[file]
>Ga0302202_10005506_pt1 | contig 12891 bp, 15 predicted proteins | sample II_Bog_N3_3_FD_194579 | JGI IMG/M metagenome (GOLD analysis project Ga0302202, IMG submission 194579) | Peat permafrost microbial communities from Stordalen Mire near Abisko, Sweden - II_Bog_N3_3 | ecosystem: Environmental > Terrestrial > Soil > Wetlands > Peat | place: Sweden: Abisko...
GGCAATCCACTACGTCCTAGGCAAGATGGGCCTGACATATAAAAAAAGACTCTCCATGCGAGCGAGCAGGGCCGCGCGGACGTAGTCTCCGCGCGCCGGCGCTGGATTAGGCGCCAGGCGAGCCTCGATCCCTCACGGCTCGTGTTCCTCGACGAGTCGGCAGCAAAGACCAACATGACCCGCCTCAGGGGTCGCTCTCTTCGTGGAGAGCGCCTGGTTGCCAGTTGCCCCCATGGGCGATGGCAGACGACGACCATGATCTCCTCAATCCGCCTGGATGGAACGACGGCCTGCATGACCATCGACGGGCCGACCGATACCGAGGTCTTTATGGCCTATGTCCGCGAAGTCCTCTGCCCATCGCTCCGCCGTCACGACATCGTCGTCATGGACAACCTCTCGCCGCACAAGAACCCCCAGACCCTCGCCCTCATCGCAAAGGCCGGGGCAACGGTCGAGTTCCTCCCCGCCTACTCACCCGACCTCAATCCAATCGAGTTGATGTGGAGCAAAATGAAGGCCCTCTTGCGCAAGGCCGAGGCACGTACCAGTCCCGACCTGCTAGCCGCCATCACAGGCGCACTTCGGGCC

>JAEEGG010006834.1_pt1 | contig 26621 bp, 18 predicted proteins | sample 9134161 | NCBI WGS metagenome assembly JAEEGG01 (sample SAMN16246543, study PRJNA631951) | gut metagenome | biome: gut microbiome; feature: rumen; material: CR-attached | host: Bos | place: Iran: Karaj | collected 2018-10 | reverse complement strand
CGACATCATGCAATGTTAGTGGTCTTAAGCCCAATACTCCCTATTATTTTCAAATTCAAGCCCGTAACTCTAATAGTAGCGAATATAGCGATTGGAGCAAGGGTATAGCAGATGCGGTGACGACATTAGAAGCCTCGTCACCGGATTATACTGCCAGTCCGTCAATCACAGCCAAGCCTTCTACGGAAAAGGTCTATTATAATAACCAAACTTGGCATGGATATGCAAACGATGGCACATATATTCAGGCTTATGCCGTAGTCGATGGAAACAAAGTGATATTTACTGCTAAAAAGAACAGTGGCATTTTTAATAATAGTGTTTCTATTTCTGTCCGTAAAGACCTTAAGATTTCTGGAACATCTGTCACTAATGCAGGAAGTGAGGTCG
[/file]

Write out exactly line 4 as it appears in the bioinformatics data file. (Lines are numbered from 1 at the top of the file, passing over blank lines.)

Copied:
CGACATCATGCAATGTTAGTGGTCTTAAGCCCAATACTCCCTATTATTTTCAAATTCAAGCCCGTAACTCTAATAGTAGCGAATATAGCGATTGGAGCAAGGGTATAGCAGATGCGGTGACGACATTAGAAGCCTCGTCACCGGATTATACTGCCAGTCCGTCAATCACAGCCAAGCCTTCTACGGAAAAGGTCTATTATAATAACCAAACTTGGCATGGATATGCAAACGATGGCACATATATTCAGGCTTATGCCGTAGTCGATGGAAACAAAGTGATATTTACTGCTAAAAAGAACAGTGGCATTTTTAATAATAGTGTTTCTATTTCTGTCCGTAAAGACCTTAAGATTTCTGGAACATCTGTCACTAATGCAGGAAGTGAGGTCG